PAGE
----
Retired teacher leads current events groups into second decade
Profile of Stanley Blum
By Meghan McDevitt, Special To The Dayton Jewish Observer
Sunlight streams through the large windows in the lobby of the Boonshoft Center for Jewish Culture and Education, brightening a corner where a group of senior citizens are clustered around a table.
A woman, bundled in a black coat, asks the group, “What about the economy? Is there any hope?” Three women and one man turn expectantly to the white-haired man with black frame glasses also sitting at the table.
|Stanley Blum leads his Current Event discussion series|
Stanley Blum leans back against his chair, folding his arms across his chest as he gathers his thoughts.
“Yes, I think there’s a lot of hope. It’s not going to happen quickly, but a lot of effort is being made.”
The group absorbs Blum’s response. Over mid-morning coffee and baked goods, a discussion follows, with comments and questions from the group. Topics cross from unemployment and banks to the pros and cons of unions, health-care systems, personal finance, and more.
Though he has been retired for 17 years, Blum, age 80, doesn’t plan to withdraw from an active life anytime soon.
An avid traveler and lifelong learner, Blum keeps himself busy with a multitude of volunteer activities, including this discussion group.
He has led weekly current events discussions for the Dayton Jewish Community Center and Jewish Senior Service Agency for more than 10 years.
“Sometimes I learn more from them than they learn from me,” he chuckles, mentioning that his favorite aspect of running the discussions is just keeping up with what’s going on in the world and making sure he has an eye on the big picture.
Today, Blum came prepared with a fresh copy of the Dayton Daily News, a small pile of books, and various magazines.
“I’m interested in finding out what is really happening — it’s not easy to do today,” he says. “We have to be constantly looking at and being critical of what is happening.”
As a former high school teacher, Blum has long had an interest in the social sciences and how they relate to current events. Blum taught history, economics, political science, and “anything in the social sciences” for 24 years at Colonel White (now Thurgood Marshall High School) and spent two years as a teacher and counselor at Shiloh Elementary. Blum also taught at Wilbur Wright Middle School before going back to Colonel White as a counselor.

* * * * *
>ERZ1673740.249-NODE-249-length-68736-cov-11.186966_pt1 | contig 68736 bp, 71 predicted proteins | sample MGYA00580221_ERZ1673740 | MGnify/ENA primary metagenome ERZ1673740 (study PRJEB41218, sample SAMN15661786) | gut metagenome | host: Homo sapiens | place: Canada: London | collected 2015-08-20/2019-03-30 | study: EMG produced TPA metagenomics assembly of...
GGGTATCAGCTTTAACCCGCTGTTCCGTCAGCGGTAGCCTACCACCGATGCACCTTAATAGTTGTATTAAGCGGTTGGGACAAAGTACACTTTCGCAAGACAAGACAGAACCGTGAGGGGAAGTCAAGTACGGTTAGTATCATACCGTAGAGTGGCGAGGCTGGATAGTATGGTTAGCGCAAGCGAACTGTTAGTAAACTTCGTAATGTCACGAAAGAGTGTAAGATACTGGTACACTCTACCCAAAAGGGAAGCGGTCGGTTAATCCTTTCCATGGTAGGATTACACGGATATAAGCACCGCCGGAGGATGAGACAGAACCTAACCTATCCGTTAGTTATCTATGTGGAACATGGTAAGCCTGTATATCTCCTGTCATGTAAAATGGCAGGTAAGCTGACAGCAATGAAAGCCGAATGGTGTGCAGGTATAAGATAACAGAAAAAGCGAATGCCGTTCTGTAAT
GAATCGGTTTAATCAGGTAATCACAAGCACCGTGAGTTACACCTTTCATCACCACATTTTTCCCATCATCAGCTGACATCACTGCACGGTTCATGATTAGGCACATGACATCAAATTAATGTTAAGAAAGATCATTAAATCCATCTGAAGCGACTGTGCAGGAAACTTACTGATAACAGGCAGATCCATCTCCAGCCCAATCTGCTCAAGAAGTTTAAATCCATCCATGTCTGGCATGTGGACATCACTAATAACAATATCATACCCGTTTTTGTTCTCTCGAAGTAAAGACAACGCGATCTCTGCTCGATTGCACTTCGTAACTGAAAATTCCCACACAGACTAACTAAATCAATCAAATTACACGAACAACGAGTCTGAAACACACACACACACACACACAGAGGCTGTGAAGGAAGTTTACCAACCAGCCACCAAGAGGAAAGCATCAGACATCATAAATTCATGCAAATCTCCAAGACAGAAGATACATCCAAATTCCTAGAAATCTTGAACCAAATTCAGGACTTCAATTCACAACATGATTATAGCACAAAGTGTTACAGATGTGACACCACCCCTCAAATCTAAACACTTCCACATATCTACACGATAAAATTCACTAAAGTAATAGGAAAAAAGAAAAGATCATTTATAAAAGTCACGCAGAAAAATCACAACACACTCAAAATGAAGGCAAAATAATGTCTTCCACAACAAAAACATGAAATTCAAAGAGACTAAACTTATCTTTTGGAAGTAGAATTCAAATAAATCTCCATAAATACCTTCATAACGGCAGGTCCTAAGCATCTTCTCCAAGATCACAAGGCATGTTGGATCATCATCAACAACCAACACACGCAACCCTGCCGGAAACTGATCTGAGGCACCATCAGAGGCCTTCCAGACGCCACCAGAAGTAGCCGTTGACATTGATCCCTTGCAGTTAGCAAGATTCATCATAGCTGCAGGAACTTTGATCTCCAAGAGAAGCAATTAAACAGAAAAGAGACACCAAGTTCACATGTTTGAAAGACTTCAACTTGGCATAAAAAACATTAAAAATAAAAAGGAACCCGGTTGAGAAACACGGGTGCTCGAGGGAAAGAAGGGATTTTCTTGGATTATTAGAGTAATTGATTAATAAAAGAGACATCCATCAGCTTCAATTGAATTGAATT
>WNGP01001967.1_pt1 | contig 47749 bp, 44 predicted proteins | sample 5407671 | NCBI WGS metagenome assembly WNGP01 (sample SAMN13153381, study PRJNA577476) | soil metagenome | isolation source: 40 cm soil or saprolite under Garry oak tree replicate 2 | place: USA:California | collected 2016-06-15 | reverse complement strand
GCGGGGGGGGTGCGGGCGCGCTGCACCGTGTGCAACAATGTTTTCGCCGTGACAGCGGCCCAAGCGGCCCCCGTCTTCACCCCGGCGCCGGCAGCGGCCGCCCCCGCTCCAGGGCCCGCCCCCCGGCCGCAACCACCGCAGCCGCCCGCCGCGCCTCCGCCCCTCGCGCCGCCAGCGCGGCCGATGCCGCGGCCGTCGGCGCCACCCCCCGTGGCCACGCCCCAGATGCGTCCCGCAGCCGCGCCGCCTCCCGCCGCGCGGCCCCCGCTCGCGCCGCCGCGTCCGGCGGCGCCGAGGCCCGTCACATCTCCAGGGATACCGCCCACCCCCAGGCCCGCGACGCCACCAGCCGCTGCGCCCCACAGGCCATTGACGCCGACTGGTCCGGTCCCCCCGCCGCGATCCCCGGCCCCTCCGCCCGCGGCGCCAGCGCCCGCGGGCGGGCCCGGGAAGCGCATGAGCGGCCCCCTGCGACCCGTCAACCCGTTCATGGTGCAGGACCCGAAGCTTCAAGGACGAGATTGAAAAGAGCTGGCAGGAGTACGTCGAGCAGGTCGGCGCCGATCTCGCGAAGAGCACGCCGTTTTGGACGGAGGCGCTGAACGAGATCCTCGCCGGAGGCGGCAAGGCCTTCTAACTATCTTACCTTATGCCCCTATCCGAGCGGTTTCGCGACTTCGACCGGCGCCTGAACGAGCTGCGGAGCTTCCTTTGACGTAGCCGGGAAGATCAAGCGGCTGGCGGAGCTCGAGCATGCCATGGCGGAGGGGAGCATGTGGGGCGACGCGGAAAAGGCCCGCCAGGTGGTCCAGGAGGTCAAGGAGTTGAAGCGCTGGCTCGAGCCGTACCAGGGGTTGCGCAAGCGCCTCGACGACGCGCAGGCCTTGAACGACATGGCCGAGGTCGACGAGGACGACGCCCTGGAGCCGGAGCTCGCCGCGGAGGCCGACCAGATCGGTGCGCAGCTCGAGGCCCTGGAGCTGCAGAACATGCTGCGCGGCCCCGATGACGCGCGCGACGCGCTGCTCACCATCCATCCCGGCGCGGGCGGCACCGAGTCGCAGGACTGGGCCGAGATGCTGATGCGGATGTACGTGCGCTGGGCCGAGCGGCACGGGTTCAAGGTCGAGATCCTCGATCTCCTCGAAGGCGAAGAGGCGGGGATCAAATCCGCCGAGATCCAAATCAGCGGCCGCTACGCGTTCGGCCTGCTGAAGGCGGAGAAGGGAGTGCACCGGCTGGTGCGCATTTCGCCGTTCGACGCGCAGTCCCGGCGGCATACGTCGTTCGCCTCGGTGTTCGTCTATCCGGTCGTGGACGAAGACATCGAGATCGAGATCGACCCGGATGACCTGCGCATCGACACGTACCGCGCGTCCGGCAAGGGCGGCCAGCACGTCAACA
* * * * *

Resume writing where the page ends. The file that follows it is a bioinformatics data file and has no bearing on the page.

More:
Blum sports a gray sweatshirt with the words Grand Canyon printed across the chest, a souvenir recently acquired during his three-week cross-country trip with his wife, Connie.
He says they enjoy venturing to new places and take every opportunity to travel. Married for 54 years in August, they have three daughters and six grandchildren (five girls and one boy, affectionately referred to as “TB,” The Boy).
During today’s discussion, Blum’s eyes light up when he mentions Medicare and Medicaid. Proudly, he pulls out a few sheets of typewritten paper.
Blum explains that this is a bill he is working on to send to the president, which proposes dissolving the current health care system and establishing a national system.
“Something needs to be done,” he says with determination.
Blum’s goal for these discussions is to get people to think.
“I want people to question,” he says. “Hopefully, if you think about something, you will express your opinion on it. Our individual opinions can make a difference: but only if we express them.”
He smiles as he shares the two most important lessons he taught in his classes and continues to pass on.
First, change is inevitable because things never stay the same. You can let it happen or you can help move it in a direction that will be meaningful, he says.
“If you understand change, you will begin to understand your role, whether that be a role as a teacher, a student, a neighbor, a parent, or a sibling.”
Second, communication is key. “You must find out the truth about what you hear or read and you must find out what that means.”
Blum says of the groups, “We might not have the answers, but what we do have is a point of view.”